For many – leprosy is nothing but an antiquated disease from biblical times with no present-day relevance.
But in fact, nearly 150 to 250 people in the United States and 250,000 around the world contract the disease yearly.
So ahead of World Leprosy Day on Sunday, January 28th – here are some things you should know.
Leprosy these days is known as Hansen’s disease – and it is an infection caused by the bacteria Mycobacterium leprae. These bacteria grow very slowly and it may take up to 20 years to develop signs of the infection.
The disease can affect the nerves, skin, eyes, and lining of the nose. The bacteria attack the nerves, which can become swollen under the skin. This can cause the affected areas to lose the ability to sense touch and pain, which can lead to injuries, like cuts and burns.
In very advanced cases, the diagnosed individuals may have multiple injuries due to lack of sensation, and eventually the body may reabsorb the affected digits over time, resulting in the apparent loss of toes and fingers.
The social stigma of Hansen’s/leprosy plays a big factor in how this disease is perceived.
For example, many assume Hansen’s disease is very contagious (hence the history of ostracism) but in fact, the disease is very hard hard to catch. 95% of adults cannot catch it because their immune system can fight off the bacteria that causes it.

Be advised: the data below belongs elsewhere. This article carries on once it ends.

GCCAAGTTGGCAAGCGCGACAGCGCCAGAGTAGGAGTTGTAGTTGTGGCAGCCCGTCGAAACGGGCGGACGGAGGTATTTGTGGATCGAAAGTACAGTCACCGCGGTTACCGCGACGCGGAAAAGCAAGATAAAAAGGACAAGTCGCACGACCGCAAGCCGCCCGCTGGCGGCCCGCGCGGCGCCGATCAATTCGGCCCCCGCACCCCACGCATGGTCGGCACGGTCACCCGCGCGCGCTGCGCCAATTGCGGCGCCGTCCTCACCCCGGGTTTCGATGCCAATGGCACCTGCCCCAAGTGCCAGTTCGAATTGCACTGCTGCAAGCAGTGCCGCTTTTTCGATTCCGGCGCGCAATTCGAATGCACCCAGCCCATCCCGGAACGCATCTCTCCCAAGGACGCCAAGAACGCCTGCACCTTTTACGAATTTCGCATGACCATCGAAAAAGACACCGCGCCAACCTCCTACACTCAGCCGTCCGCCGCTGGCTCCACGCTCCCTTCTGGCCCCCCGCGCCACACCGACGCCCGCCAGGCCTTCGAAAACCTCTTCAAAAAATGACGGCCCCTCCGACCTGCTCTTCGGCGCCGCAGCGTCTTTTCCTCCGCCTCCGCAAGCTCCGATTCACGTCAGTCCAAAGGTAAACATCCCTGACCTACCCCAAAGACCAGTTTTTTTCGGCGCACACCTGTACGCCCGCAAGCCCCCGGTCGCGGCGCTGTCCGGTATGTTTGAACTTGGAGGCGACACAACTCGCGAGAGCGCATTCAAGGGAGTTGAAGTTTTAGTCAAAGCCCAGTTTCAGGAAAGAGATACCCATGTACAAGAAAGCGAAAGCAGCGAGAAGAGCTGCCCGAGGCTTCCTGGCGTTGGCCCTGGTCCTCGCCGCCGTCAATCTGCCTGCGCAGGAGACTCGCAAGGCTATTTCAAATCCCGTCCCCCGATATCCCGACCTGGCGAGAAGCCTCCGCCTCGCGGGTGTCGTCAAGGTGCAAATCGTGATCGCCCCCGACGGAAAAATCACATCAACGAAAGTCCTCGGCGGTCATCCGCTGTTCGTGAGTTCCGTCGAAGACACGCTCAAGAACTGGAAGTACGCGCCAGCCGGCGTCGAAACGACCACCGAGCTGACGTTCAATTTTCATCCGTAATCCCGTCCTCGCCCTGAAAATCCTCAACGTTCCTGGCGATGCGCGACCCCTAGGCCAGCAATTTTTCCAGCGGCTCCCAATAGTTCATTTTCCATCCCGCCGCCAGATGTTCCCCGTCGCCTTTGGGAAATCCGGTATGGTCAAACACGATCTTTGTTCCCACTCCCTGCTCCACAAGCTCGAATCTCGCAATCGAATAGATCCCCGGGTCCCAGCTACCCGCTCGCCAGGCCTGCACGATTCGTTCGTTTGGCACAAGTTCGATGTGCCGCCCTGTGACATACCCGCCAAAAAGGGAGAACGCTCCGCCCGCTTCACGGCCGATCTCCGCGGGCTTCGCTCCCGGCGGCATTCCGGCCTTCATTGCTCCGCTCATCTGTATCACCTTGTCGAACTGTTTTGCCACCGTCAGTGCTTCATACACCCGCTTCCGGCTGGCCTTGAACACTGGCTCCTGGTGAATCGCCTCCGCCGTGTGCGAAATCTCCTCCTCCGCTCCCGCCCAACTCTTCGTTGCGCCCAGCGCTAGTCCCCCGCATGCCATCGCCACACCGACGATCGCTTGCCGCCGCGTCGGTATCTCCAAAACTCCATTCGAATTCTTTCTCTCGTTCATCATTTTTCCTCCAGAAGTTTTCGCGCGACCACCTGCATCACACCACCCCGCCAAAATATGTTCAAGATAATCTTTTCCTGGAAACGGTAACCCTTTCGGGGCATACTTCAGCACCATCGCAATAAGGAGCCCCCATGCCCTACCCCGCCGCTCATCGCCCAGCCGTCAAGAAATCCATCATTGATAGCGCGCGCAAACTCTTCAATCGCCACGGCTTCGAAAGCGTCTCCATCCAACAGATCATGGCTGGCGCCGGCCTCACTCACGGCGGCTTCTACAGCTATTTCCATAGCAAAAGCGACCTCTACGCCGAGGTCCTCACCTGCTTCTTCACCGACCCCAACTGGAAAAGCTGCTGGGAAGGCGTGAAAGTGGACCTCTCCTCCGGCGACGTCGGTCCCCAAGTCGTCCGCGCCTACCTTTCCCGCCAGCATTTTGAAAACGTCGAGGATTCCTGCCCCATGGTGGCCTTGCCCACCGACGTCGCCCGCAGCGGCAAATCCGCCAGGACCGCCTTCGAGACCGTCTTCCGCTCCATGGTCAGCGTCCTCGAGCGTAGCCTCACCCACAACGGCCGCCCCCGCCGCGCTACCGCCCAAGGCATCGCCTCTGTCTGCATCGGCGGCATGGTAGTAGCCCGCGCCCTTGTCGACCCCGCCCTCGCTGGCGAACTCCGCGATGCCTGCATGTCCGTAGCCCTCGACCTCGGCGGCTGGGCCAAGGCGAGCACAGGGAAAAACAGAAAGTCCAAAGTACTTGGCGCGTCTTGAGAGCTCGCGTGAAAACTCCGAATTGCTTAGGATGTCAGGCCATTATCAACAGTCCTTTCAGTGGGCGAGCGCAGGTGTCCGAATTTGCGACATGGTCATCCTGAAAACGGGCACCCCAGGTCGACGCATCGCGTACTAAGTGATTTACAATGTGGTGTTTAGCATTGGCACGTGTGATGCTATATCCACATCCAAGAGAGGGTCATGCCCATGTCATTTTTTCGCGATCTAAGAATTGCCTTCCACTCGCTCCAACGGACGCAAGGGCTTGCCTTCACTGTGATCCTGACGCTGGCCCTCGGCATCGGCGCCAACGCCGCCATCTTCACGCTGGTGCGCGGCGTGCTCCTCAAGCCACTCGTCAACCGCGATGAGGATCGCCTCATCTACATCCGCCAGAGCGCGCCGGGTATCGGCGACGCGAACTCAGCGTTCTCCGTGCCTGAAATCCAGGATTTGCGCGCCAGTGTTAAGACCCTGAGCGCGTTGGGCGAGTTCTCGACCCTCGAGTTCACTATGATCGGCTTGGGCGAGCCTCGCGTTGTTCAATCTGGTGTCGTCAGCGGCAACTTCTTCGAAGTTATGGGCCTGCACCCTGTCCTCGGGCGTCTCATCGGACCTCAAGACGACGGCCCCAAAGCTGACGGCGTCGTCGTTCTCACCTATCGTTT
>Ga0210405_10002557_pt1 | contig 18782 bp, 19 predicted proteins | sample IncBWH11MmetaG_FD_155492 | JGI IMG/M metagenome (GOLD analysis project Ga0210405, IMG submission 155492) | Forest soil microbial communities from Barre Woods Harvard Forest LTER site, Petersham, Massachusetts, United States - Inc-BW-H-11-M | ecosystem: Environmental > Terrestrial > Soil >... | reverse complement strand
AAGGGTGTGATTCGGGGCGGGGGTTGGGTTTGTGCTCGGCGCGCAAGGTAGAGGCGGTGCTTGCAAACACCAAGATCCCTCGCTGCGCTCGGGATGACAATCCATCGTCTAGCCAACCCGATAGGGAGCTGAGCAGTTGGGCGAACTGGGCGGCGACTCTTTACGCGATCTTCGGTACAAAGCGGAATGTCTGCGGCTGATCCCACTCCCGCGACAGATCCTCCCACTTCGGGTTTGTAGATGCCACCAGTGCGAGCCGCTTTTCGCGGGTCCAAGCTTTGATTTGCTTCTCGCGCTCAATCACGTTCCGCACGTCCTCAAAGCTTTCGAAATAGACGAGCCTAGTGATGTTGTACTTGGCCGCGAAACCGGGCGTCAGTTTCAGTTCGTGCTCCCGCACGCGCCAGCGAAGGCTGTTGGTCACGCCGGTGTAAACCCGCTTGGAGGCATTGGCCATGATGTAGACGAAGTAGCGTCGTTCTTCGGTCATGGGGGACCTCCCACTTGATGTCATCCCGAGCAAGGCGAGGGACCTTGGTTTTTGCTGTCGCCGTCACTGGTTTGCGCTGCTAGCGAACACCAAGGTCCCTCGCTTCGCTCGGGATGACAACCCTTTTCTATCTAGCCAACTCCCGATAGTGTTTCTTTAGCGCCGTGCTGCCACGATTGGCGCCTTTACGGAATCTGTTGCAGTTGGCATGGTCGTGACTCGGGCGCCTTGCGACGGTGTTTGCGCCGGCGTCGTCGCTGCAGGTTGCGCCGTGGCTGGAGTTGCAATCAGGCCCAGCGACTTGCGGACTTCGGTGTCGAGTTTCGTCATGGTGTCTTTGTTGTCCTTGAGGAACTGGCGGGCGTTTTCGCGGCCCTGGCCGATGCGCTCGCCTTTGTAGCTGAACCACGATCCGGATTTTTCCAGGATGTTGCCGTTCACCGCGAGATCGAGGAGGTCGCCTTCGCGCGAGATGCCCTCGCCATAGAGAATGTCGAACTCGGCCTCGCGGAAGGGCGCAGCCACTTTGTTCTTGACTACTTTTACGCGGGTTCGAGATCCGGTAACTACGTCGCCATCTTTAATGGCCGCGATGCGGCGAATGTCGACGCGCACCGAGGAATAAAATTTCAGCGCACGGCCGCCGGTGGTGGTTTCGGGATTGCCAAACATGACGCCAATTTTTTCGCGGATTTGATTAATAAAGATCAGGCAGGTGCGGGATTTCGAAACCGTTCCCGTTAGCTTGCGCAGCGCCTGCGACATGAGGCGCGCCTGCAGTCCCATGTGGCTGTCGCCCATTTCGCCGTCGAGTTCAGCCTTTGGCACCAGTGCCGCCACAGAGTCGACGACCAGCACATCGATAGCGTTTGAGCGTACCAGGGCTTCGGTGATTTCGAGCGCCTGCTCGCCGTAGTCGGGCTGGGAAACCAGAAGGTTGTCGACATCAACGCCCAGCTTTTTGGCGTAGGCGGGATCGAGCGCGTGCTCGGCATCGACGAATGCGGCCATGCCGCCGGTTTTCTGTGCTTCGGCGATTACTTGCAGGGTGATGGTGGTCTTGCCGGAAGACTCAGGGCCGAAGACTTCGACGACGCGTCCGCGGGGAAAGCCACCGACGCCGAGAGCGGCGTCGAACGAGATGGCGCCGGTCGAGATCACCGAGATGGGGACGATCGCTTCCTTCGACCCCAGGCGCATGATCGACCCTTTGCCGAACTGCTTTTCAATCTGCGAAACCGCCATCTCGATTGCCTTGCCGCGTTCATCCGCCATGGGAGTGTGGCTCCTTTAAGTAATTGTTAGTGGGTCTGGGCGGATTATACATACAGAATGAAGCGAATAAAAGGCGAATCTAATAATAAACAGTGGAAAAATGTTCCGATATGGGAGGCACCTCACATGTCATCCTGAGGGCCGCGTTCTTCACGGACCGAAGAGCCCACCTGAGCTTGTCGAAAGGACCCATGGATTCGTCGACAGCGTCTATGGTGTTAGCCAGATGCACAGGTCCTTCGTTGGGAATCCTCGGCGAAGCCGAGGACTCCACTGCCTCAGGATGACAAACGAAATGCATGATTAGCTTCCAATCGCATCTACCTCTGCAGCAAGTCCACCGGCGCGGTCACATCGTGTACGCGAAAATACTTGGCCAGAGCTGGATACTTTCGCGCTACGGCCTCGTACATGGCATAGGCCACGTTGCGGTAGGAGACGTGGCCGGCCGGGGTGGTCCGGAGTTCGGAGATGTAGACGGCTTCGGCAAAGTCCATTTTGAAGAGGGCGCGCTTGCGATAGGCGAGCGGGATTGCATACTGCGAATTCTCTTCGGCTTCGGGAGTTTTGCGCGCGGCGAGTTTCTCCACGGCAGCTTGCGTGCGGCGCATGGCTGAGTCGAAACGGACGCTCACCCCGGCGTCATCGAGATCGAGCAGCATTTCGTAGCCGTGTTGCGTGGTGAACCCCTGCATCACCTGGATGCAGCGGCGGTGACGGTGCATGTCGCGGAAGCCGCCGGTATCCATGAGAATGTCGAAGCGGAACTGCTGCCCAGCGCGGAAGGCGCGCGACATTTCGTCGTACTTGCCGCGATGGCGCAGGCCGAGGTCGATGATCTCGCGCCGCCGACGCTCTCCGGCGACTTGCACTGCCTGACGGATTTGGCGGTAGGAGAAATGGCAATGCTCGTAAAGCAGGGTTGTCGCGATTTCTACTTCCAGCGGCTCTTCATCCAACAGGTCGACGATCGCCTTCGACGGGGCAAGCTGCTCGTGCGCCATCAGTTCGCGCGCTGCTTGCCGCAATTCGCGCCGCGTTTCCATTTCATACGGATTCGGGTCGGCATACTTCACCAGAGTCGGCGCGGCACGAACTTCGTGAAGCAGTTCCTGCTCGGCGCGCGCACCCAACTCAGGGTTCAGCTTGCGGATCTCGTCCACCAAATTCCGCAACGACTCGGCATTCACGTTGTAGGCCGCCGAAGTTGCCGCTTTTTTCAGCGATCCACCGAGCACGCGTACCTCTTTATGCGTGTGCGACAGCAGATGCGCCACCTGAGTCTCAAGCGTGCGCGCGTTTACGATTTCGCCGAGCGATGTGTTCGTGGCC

Furthermore, historical leprosy is not the same as modern leprosy. The “leprosy” found in historical and religious texts (such as the Bible) describes a variety of skin conditions from rashes and patchy skin to swelling. They were noted to be very contagious, which is not true for Hansen’s disease and also did not have some of the most obvious signs of Hansen’s disease, like disfigurement, blindness, and loss of pain sensation.
And while many think leprosy is a death sentence – it isn’t. It treatable and curable!
So, in honor of World Leprosy Day, here are some ways to promote awareness, according to the UK nonprofit Lepra.
Take the pledge
Print off the #BeatLeprosy banner, take a selfie with it and then post it on any chosen social media channels using the #BeatLeprosy and #WorldLeprosyDay2018 hashtags.
Download the banner here.
Check out the twitter, Facebook, and Instagram graphics.
You can also show your support by temporarily changing your profile picture to the “Twibbon”:
Click here to find out how to do it.
Have a conversation with friends and colleagues about Hansen’s
Take World Leprosy Day as an opportunity to tell your friends and family about leprosy and all the advocacy efforts. Read about the lives Lepra has changed here. By simply having a conversation, you’ll be making a big difference.